• Comfy shoes: Some flip-flops or lightweight slippers for your overnight stays will be a welcome relief.
  • Trekking poles: Even if you’re used to hiking without them, poles will be essential for this trip. Take a look at these top-recommended makes and modes.
  • Hiking crampons: You may not think these are a necessity when hiking in summer, but high altitudes mean snow and ice patches even in July. Discover some top picks here.
  • Sleeping bag liner: For hygiene and comfort reasons, many refuges will require you to have a sleeping bag liner for your stay.
Two hiking backpacks in front of a mountain and blue skies
Make sure you’re well prepared with top quality gear – photo by Mohammad Alizade on Unsplash

The stages

The overall mountain hike is 170 km/105 miles long and split into several stages which pass through 7 valleys. There are a number of variants that you can choose to take, and you can choose from a guided or self-guided tour.

In this post, we’ve gone with a route that has 11 stages. Each stage averages approximately 13-20 km in length and takes around 7-9 hours a day.

With the route we outline in this post, most hikers will complete a stage per day, with more advanced trekkers doing it even more quickly. However, some may choose another route, going at a more leisurely pace which can take up to 14 days to complete the entire tour.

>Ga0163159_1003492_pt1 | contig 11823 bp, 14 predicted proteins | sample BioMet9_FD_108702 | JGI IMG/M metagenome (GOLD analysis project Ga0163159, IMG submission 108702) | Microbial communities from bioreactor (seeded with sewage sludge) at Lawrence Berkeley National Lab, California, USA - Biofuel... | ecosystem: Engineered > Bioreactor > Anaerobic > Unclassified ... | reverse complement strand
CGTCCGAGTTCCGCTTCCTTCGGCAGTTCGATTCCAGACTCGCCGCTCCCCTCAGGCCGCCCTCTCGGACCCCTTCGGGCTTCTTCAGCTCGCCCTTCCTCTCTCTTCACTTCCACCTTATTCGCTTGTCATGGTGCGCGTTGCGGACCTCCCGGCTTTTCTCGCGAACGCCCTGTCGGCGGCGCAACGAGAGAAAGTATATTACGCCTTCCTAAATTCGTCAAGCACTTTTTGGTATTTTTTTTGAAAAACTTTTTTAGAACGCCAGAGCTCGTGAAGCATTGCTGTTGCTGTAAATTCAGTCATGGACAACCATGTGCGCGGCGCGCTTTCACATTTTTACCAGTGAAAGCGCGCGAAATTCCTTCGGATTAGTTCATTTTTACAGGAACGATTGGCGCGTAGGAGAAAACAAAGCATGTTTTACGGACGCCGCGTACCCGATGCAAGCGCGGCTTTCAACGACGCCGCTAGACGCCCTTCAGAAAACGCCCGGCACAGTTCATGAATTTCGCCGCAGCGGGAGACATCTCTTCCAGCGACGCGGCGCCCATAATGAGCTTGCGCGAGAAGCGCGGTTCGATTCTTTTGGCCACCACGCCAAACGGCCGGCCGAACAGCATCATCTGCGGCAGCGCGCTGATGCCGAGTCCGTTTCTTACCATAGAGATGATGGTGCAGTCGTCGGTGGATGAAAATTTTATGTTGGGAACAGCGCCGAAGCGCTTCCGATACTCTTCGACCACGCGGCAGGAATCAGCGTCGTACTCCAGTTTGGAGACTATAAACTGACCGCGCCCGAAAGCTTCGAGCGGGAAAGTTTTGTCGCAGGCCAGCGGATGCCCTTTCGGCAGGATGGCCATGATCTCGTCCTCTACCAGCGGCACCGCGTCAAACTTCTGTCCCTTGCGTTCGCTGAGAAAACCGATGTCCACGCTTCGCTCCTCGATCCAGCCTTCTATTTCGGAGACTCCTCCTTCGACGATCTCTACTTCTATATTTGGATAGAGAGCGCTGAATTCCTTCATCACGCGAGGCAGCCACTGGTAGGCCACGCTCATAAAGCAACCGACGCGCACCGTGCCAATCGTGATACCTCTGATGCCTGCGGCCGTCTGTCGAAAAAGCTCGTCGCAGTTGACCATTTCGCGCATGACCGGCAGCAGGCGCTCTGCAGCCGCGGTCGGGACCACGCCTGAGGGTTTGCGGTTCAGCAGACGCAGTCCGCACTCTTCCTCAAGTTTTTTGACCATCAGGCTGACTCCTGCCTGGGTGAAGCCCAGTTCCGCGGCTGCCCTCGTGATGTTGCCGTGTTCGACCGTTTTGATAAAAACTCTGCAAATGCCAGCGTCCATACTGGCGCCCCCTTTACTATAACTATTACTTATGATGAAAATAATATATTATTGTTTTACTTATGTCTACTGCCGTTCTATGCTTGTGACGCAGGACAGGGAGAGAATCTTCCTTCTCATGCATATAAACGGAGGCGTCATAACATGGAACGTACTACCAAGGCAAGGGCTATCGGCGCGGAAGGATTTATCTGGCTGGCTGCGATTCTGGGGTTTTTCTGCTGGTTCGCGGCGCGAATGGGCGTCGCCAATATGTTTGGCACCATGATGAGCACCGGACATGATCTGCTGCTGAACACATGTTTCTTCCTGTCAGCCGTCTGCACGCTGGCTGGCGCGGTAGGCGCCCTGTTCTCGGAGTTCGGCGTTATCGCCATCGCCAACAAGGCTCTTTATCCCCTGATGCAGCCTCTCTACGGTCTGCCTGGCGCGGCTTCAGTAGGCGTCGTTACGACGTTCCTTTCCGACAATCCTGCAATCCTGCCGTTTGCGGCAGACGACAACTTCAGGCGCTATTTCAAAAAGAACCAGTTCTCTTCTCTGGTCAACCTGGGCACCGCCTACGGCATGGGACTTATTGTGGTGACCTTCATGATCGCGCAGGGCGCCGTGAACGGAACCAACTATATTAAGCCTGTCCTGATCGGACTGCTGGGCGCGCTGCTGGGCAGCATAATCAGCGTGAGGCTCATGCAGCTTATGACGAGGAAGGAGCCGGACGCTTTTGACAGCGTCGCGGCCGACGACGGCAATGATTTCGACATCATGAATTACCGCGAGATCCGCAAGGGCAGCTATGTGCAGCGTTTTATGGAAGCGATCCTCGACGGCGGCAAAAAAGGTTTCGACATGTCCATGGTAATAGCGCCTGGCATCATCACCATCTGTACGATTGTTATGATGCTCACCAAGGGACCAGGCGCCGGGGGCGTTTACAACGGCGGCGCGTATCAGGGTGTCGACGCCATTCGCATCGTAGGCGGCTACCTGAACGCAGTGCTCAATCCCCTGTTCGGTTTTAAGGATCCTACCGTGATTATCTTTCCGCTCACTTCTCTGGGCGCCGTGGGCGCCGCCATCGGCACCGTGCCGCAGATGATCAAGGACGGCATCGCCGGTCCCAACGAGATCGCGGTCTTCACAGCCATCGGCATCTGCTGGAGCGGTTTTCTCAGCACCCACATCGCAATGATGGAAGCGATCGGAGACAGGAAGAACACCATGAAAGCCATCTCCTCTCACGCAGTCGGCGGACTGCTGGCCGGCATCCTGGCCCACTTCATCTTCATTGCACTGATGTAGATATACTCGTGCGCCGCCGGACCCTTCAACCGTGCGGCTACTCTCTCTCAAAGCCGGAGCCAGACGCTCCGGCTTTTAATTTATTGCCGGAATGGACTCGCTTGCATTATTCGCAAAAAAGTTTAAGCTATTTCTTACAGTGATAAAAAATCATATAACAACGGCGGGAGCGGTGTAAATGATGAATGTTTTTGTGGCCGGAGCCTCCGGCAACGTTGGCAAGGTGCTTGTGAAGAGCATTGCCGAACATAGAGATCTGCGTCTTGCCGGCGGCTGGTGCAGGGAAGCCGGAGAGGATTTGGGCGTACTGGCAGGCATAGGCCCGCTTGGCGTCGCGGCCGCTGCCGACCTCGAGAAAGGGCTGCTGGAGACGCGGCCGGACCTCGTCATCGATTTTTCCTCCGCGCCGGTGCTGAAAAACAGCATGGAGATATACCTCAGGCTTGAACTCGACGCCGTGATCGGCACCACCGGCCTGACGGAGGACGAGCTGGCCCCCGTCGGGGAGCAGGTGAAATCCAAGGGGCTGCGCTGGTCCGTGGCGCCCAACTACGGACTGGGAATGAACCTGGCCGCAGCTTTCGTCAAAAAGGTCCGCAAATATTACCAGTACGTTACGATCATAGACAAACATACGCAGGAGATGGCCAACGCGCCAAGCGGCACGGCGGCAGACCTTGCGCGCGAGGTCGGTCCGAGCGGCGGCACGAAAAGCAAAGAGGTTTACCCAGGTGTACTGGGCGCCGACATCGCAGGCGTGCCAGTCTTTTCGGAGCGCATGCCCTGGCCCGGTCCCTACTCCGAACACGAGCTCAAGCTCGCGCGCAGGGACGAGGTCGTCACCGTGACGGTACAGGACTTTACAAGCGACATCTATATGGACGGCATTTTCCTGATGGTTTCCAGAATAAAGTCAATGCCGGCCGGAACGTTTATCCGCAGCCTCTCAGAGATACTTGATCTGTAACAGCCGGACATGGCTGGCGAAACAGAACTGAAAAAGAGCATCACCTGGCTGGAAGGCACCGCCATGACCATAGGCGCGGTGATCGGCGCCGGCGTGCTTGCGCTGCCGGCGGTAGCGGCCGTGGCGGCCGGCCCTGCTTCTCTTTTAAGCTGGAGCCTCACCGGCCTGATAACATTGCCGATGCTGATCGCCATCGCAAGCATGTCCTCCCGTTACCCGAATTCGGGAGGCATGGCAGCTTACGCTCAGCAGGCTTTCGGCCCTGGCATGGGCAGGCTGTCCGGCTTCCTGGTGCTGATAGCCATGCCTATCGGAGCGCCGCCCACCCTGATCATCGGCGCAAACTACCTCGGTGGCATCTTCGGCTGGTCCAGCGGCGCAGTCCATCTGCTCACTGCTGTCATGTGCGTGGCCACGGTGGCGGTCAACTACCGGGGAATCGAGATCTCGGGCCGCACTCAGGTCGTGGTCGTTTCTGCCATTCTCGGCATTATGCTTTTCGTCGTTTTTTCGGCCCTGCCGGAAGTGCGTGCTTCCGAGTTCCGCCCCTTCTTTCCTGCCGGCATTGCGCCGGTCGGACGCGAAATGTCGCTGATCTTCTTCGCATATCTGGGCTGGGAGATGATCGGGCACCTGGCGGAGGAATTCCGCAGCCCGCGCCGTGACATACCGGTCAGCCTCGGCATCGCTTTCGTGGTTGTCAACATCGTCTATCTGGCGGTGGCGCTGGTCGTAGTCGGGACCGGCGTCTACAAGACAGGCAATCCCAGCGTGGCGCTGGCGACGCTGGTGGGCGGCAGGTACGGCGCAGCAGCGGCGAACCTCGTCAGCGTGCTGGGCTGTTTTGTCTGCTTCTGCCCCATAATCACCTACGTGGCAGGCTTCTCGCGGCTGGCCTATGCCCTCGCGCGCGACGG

Do bear in mind though, that although the tour is open to all, it is a challenging expedition.

There are a number of access points including Les Contamines (France), Courmayeur (Italy) or Champex-Lac (Switzerland). So if you want, you can choose to hike sections of the route if you don’t have the time to complete it in full.

Most people choose to navigate the trail anti-clockwise. This is so you can enjoy maximum views of Mont Blanc along the way. But, because this is the most popular route, it can get busier than going clockwise.

For those who don’t have time to hike the whole tour in one go, or are doing it with kids, splitting it in two can be a good option. You can do this by completing the Les Houches to Courmayeur section one summer and then returning to Courmayeur the following summer to hike back to Les Houches and conclude the circuit.

Below we’ve listed the details of each stage. To jump to a certain stage, click on the links below:

Stage 1: Les Houches – Les Contamines

📈 Elevation: 646 m

📉 Descent: 6333 m

🥾 Distance: 16 km

💪 Difficulty: Moderately difficult

🛏️ Accommodation: Refuge de Bellachat, Refuge de Miage or Auberge du Truc, Refuge de Nant Borrant

Stage 1 of the hike kicks off in Les Houches. From there, you will pass through Bionassay and into Les Contamines.

If you choose to do the first part of the trail on foot, you’ll be thrown in at the deep end, with a 600 m climb up to the Col du Voza. There, you can marvel at the views of the Dome du Gouter and Aiguille de Bionassay. However, if you’d prefer a gentler start, then opt to take the Bellevue cable car up to preserve your energy.

For another variation, take the route through the Col du Tricot to experience even more magnificent views. However, this route is a challenge and is home to rougher terrain, so should not be attempted in bad weather.